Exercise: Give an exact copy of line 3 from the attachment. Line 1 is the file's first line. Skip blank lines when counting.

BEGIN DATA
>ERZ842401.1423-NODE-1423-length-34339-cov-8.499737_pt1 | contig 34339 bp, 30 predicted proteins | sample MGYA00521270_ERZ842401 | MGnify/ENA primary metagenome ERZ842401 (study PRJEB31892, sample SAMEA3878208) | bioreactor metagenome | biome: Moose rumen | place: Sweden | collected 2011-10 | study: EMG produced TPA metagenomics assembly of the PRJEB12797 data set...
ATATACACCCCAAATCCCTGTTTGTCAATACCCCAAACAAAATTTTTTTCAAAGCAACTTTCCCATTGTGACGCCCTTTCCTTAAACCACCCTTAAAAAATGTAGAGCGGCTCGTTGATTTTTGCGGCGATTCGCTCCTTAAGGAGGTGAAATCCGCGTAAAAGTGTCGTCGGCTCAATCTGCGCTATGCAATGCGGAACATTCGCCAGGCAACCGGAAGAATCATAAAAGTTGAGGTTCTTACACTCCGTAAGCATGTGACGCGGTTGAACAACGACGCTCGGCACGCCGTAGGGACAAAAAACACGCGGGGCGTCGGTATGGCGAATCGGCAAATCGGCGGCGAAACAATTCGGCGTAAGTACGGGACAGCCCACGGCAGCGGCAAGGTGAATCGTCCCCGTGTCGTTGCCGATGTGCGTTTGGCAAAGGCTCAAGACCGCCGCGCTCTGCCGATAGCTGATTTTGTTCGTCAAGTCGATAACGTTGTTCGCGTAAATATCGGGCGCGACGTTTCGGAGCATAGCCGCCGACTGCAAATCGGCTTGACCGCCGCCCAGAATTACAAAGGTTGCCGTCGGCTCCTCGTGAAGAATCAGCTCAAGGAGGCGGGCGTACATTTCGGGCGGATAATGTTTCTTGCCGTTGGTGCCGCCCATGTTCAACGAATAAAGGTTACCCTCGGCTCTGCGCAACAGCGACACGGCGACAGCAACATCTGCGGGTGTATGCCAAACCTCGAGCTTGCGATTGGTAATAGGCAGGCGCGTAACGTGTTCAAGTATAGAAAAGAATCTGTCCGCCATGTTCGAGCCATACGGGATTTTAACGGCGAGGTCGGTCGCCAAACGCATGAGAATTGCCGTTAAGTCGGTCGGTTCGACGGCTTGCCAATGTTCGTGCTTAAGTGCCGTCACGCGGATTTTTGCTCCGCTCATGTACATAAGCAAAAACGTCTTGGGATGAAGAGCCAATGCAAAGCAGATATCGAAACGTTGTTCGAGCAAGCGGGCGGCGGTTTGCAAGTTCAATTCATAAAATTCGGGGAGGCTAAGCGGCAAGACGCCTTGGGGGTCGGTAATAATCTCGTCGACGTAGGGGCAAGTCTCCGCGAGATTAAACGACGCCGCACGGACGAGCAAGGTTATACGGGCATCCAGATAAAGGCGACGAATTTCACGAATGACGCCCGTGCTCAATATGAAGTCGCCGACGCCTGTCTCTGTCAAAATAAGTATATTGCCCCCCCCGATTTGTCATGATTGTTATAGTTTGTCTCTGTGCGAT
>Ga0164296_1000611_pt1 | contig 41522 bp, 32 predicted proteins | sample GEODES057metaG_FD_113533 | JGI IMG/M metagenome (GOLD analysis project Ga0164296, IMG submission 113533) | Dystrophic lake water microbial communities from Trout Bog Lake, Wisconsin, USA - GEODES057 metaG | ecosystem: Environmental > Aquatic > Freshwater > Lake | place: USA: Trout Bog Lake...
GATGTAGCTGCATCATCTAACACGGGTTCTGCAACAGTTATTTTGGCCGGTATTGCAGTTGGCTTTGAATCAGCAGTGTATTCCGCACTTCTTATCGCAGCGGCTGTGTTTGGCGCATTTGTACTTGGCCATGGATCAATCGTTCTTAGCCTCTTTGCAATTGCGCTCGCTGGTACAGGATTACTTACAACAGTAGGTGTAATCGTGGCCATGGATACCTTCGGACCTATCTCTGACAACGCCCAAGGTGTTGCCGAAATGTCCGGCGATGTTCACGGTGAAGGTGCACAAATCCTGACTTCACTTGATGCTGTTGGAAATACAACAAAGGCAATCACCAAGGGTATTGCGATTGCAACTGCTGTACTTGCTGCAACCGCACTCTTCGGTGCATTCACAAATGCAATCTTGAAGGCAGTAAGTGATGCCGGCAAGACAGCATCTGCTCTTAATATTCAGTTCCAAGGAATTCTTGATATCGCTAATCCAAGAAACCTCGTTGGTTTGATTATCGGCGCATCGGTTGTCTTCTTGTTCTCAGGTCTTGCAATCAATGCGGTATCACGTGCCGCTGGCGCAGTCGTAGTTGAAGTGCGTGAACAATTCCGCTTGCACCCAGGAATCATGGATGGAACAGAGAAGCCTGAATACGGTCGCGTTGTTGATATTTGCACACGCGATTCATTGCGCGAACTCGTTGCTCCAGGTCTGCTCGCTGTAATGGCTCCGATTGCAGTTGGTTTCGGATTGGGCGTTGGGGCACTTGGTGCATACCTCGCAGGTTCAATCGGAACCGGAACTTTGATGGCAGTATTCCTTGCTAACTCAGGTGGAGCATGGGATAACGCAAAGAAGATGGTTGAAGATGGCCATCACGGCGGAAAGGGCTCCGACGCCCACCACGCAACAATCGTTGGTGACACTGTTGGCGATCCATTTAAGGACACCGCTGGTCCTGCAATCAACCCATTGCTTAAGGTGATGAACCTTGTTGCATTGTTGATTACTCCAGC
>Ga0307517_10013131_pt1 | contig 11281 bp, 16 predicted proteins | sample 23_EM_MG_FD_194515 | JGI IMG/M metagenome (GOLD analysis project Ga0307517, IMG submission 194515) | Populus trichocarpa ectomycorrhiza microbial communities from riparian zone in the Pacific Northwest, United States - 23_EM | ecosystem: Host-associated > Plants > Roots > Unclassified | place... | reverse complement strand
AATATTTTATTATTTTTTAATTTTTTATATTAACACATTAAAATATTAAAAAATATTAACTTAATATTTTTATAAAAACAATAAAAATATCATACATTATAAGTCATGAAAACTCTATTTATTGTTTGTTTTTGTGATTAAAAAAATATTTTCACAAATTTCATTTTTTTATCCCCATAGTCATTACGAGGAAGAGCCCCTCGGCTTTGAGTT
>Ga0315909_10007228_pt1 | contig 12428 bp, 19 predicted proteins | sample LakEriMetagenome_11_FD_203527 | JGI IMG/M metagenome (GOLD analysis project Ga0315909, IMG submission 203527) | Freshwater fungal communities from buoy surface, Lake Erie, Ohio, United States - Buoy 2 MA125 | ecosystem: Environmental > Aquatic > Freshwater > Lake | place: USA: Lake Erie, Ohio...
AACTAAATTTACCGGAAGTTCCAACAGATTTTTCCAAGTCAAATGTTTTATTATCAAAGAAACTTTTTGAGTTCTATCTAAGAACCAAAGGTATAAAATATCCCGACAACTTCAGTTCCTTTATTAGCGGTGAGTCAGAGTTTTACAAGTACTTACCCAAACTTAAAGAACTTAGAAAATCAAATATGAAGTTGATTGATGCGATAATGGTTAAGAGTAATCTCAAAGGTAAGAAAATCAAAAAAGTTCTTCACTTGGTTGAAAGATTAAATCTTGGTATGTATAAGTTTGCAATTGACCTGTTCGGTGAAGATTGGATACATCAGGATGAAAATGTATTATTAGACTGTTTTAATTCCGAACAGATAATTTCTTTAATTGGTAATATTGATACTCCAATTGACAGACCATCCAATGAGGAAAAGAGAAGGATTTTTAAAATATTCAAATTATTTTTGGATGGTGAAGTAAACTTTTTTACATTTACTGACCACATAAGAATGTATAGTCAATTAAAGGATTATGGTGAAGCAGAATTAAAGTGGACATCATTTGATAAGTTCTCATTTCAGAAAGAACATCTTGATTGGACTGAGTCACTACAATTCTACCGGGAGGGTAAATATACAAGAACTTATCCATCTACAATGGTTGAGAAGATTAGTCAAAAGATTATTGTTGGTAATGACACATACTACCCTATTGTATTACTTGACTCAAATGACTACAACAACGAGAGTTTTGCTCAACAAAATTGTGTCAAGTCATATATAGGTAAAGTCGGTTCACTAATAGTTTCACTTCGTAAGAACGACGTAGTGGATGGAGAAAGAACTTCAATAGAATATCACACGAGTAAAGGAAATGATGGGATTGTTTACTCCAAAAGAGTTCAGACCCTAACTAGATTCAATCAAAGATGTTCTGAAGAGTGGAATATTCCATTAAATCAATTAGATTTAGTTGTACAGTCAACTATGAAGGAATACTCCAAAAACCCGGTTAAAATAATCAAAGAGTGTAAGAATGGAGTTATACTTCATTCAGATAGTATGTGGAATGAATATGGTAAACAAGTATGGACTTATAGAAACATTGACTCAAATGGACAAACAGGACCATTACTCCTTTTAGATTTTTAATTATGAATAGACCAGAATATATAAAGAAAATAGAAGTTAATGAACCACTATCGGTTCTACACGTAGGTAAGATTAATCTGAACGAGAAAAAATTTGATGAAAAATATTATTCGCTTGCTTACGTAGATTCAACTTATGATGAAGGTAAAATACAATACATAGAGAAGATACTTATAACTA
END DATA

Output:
>Ga0164296_1000611_pt1 | contig 41522 bp, 32 predicted proteins | sample GEODES057metaG_FD_113533 | JGI IMG/M metagenome (GOLD analysis project Ga0164296, IMG submission 113533) | Dystrophic lake water microbial communities from Trout Bog Lake, Wisconsin, USA - GEODES057 metaG | ecosystem: Environmental > Aquatic > Freshwater > Lake | place: USA: Trout Bog Lake...